As I listened to this book I could fully relate the Mark's fears and his coping. It brought light to an aspect of the war that I personally had not experienced and brought me to a better appreciation for their sacrifices and pain.
As a Huey and later, Black Hawk crew chief in the '80s and '90s, I had heard plenty of stories about "Slicks" and "Gunships", from guys who were there. I had not heard specifics of their missions and how they operated. Of course, I wouldn't because these guys were humble and didn't bring attention to themselves. This book opened my eyes to the reality of the Helicopter's mission in Vietnam and the brave men who crewed them.
Vietnam was so highly politicized, many forget the incredible skill and bravery of the U.S. fighting man who, in most cases, served not because they wanted a military career, but because of a sense of duty. These men were cut from the same cloth as the incredible warriors who fought in WWI, WWII, Korea and the wars of today. I'd love to see a resurgence of books about the Vietnam war without all the political nonsense we've been forced to swallow for the last 40+ years!
This book was well written. The story was gripping, terrifying, funny and at times, sad. Eric Martin's narration was spot on and excellent. I'd highly recommend this book to anyone and everyone. Especially those interested in Military history, or U.S. History in general.
Just when I thought things couldn't possibly get any worse... They did! (Paraphrasing Mark Garrison)
"The Incredible True Story of U.S. Army Helicopter Air Crews in Vietnam."
The detailed descriptions of combat assignments and the comradeship.
Hmmm. So may good ones out there. I will have to think about which ones I will list here.
Excellent narration. First of his narrations. Cadence interesting and enunciation clear.
Let me reflect on the one.i
Well worth the listen.
If you enjoy war stories, this audiobook will deliver eight hours worth of amazing stories from a Vietnam War-era helicopter pilot. At the beginning of the audiobook, the author reminds the listener that they were about to hear one of the many "stories" of what it was like to be a helicopter pilot during the Vietnam War...and what a "story" it was!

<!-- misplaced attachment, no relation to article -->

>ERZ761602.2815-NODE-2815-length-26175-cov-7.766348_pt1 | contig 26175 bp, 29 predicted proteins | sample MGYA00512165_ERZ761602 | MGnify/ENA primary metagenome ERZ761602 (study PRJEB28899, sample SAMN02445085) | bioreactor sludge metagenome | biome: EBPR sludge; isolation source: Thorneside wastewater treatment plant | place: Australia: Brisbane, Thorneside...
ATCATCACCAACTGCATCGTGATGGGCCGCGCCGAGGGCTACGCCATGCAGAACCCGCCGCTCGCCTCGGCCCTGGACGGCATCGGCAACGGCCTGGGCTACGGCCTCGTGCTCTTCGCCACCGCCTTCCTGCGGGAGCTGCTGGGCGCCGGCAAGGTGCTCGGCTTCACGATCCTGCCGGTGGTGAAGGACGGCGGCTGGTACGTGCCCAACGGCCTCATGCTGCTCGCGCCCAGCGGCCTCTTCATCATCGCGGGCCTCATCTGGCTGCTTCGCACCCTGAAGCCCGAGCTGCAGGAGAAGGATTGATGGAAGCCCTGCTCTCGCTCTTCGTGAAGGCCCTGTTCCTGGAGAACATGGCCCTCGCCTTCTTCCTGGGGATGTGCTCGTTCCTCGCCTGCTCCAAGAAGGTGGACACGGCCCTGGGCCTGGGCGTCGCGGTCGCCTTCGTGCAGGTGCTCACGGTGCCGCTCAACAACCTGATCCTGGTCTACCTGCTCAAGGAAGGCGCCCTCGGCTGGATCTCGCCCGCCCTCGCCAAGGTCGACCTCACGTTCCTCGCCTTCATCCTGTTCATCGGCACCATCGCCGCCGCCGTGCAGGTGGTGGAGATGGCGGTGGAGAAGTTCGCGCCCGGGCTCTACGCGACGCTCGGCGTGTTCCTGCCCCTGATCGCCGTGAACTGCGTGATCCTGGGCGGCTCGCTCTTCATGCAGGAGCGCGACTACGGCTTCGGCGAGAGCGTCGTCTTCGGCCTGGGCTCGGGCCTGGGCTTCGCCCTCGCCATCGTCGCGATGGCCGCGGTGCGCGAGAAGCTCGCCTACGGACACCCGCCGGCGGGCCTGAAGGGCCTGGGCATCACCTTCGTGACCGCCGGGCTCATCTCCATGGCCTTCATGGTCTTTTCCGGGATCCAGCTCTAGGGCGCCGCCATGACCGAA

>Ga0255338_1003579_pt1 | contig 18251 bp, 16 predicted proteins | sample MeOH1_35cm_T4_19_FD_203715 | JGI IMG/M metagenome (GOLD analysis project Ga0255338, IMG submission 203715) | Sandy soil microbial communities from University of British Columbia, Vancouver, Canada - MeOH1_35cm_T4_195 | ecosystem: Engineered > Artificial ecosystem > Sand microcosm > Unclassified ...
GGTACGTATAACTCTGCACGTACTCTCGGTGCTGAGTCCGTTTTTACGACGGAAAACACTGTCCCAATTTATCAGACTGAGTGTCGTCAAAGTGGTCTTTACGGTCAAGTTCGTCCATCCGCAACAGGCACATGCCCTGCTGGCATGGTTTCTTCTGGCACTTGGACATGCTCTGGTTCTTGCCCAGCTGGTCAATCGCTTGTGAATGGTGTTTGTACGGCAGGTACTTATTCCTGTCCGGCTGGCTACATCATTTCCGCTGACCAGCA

The narrator sounded a bit like Rod Sterling; nevertheless, he delivers an impressive accounting of the experiences of a man who made it through one of the scariest and most difficult periods of recent American history.
I was provided this audiobook at no charge by the author, publisher and/or narrator in exchange for an unbiased review.
This was an excellent book. The narrator was excellent and the story holds your attention. You will find that the pilots did not have a cushy time in Vietnam. I recommend it.
Huei pilots were insane, the Huei was a gift from God, Mark Garrison is insane, and this books gives good account as to why the most fearless men who ever served in the military ranks were the Vietnam Huei pilots.
"Okay, sir, you've only got 2 feet back here, okay 1 foot, okay you've got no room, sir" when referring to rotor blades hitting trees??? That's just a taste of the insanity these men lived. It's no wonder Slick and Croc pilots of Vietnam are considered to be some of the bravest men of the military.
Mark's book makes an effort to give stories of flight and the war, but also of daily life in country, relationships and down time, and shenanigans. It seems like a balanced effort to describe the full experience of Huei pilots.
I doubt you'll regret this book.
"Interesting but not riveting"
Interesting. Occasionally gripping. Worth listening to. But not a great story. Without doubt these guys were brave. Another case of Lions lead by donkeys